CRN2M - UMR 7286

Center for Research in Neurobiology and Neurophysiology of Marseille

Director : Alain ENJALBERT

Faculté Médecine campus Nord
51 Bd Pierre Dramard
CS80011
13344 Marseille CEDEX 15
France

The Center for Research in Neurobiology and Neurophysiology of Marseille (CRN2M) associates 8 teams from the medical and the scientific components of Aix Marseille University. We are developing research projects in 4 major topics :

  1. Neurobiology
    Roles of ion channels in somatic and visceral sensitivity. Mechanism of ion channel targeting to neuronal compartment. Neuron-glia interactions and synapse plasticity. Visceral information processing.
  2. Cellular biology
    Neuronal polarity mechanism.
  3. Neuro-endocrinology
    Transcription factors. Clock genes. Intracellular signals and their implication in physio-pathology (pituitary development; neuroendocrine tumors).
  4. Neuro-immunology
    Neuroimmune interactions in neurodegenerative diseases.

These researches are conducted at the molecular, cellular and physiological levels, to implement our knowledge and to develop new therapeutic tools and diagnostic approaches through the interface with hospital departments.

These interfaces cover several important areas in terms of public health, such as somatic and visceral pain, respiratory pathologies, neuroimmune, demyelinating and neurodegenerative diseases, as well as neuroendocrine disorders

The CRN2M also offers access to 4 technology platforms:

  • Center for Microscopy and Imaging
  • Marseille Center for Proteomics
  • Transgenesis Center
  • Quantitative qPCR service

Pictures from the CRN2M laboratory

The research teams

All CRN2M teams are affiliated to the neuroscience master’s program and can thus train neuroscience master’s students and offer them projects to apply for a Ph.D. scholarship.

SIG-NET : SIGnalling in NeuroEndocrine Tumors (Anne Barlier)

We study the nature and mechanisms of signaling events in order to identify the key components controlling hormonal secretion and cell proliferation in neuroendocrine tumors and in meningiomas. Signal pathway is explored by land scale proteomic approaches from human tumors or cell lines. Data generated from proteomic approaches are integrated and modelled to identify bona fide molecular markers and understand key cellular signaling processes leading to predict effective combinatorial treatments. All the predictions are validated on cell lines and human tissues.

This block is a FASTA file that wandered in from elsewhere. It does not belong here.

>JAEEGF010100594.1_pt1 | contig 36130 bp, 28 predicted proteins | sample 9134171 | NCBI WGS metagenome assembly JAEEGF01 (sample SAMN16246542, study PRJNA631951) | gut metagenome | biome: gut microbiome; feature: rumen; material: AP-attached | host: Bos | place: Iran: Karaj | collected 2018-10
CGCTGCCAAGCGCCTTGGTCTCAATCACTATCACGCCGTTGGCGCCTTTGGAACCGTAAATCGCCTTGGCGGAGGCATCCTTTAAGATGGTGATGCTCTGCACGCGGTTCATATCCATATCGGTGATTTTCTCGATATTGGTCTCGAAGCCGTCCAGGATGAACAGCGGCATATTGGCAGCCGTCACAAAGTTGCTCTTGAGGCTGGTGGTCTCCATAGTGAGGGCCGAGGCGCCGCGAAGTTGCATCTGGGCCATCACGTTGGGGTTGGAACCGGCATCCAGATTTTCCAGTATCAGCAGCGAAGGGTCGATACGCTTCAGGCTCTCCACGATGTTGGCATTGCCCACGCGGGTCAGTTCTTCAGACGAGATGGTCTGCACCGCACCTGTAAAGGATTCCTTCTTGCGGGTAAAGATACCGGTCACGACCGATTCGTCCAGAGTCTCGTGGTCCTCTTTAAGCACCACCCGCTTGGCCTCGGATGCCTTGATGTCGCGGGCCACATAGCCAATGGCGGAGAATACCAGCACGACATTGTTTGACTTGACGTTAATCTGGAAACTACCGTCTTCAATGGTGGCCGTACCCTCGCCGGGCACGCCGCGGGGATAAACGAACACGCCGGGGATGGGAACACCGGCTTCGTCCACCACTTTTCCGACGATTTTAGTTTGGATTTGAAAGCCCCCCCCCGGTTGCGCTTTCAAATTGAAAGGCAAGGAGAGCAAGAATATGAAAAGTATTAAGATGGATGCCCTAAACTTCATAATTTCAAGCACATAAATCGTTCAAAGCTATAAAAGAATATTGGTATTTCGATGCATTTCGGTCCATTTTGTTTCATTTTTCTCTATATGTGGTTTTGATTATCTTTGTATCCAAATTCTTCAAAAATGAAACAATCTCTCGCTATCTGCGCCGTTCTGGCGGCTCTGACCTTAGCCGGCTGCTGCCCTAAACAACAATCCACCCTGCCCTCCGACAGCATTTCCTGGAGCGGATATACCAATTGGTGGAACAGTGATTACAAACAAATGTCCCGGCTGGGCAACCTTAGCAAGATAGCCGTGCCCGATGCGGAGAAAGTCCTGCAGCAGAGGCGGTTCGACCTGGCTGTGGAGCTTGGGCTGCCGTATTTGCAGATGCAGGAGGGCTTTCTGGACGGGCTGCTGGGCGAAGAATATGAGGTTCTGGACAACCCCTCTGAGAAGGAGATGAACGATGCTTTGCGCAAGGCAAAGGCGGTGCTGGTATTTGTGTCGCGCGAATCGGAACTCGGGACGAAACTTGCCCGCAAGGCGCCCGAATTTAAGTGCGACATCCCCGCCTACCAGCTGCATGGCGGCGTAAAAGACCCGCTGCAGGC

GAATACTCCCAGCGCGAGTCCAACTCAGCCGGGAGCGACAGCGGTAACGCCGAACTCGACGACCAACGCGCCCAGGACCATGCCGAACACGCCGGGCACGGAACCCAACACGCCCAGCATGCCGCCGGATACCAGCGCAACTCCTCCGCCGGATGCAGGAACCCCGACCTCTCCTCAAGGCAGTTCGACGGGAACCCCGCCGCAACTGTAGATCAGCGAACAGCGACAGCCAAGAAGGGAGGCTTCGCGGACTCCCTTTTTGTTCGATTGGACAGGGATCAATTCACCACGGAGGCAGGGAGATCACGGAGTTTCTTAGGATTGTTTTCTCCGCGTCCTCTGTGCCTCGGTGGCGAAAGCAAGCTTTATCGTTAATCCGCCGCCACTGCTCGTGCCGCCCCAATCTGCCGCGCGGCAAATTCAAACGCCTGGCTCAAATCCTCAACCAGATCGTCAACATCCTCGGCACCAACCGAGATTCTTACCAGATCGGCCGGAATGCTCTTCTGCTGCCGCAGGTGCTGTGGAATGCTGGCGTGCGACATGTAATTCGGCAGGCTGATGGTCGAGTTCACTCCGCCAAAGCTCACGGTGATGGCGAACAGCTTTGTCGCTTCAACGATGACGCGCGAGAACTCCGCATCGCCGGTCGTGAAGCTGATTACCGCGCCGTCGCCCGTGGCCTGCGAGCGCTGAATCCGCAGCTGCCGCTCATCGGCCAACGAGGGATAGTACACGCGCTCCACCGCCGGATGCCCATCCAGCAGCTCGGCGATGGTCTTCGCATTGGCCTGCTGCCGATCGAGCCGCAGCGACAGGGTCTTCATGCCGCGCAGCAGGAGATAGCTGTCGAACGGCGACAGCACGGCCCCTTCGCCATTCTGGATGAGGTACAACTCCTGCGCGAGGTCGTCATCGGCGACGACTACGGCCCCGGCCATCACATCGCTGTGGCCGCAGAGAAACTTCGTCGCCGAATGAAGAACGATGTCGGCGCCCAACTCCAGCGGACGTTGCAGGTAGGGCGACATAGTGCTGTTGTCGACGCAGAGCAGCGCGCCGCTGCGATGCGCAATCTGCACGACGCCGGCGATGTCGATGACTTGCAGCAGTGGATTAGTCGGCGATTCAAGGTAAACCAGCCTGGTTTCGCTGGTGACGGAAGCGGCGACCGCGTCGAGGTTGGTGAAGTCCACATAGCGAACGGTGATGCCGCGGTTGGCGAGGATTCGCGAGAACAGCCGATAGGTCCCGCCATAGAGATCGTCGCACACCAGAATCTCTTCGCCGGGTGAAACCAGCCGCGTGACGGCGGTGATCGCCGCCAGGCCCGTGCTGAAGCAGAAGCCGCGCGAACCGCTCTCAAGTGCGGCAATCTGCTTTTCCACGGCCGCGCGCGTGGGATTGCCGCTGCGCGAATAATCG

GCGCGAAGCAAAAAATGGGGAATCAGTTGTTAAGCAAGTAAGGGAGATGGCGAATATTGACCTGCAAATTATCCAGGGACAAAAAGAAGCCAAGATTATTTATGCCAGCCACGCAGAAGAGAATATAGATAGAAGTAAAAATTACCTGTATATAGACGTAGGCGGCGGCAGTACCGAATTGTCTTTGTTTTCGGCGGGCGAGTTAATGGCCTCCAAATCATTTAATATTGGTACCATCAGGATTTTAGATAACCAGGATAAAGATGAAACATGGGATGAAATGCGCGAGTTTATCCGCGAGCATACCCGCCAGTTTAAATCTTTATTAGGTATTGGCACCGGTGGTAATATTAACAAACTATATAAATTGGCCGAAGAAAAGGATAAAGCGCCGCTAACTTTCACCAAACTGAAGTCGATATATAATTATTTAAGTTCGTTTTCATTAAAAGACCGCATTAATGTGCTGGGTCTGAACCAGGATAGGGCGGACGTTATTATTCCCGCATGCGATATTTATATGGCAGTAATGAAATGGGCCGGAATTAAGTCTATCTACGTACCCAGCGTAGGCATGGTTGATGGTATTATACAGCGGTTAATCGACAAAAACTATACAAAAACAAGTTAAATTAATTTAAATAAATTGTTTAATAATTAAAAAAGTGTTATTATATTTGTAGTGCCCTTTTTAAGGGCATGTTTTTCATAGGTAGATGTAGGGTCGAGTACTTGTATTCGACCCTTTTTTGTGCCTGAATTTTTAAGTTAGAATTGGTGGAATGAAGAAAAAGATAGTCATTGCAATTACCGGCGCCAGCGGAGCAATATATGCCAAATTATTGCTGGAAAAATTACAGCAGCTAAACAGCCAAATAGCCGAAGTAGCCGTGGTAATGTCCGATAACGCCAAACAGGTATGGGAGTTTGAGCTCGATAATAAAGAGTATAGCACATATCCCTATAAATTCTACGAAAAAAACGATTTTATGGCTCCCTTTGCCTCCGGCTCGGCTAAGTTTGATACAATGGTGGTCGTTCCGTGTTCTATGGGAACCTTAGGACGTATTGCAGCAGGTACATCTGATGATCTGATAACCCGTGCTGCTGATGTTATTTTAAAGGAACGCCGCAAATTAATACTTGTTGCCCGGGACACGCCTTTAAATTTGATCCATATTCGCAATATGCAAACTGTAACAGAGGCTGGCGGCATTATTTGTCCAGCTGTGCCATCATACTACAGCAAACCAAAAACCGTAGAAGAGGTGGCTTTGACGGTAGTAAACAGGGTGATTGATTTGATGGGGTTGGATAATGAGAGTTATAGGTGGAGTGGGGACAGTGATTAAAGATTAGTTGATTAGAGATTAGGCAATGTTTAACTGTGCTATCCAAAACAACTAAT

Our research is led with strong interaction with pharmacological industry to test new therapeutic molecules.

Members

Anne Barlier, Jean-Louis Berger-Lefranc, Thomas Cuny, Céline Defilles, Henri Dufour, Alain Enjalbert Corinne Gérard, Christophe Lisbonis, Pauline Romanet, David Romano, Alexandru Saveanu, Sylvie Thirion. Total : 3 HDRs.

Research axes

Transduction pathway in neuroendocrine tumours  (pituitary and gastro-entero-pancreatique tumours) and meningiomas.

Techniques

  • Molecular biology
  • Biochemistry
  • Cell culture
  • Pharmacology
  • Bioinformatics

Keywords

Cancer, neuroendocrine tumors, pituitary, signaling, hormone secretion, cell proliferation, therapy, receptors, somatostatin, dopamine, interactome, protéomique

Disorders of the nervous system - Sleep, autonomic and neuroendocrine systems

Neuroimmune interactions and nervous system pathologies (José Boucraut)

We seek to define how changes in neuroimmune processes may either protect or alter nervous system pathophysiology. We use models of neuroinflammatory, neurodegenerative and psychiatric diseases, as well as in vitro, ex vivo and in vivo molecular and cellular approaches. Our perspective consists in proposing biomarkers for the diagnostic and the therapeutic follow-up of pathologies.

Members

José Boucraut, Raoul Belzeaux  Alexandre Brodovitch, Julia-Lou Consoloni, Emilien Delmont, Mylène Hervé, Anne-Michèle Hubert, El Chérif Ibrahim, Florence Pelletier, Natalia Popa, Gilda Raguenez. Total: 3 HDRs.

Research axes

  • Studies of RAE-1, CD1 molecules and NK, NKT cells in the physiology and pathologies of the nervous system
  • Role of proliferative microglia
  • Modeling molecular mechanisms underlying familial dysautonomia
  • Identification of blood biomarkers for the major depressive episode and schizophrenia

Techniques

  • Molecular biology
  • Biochemistry
  • Cell culture
  • Immunostaining, histology, or flow cytometry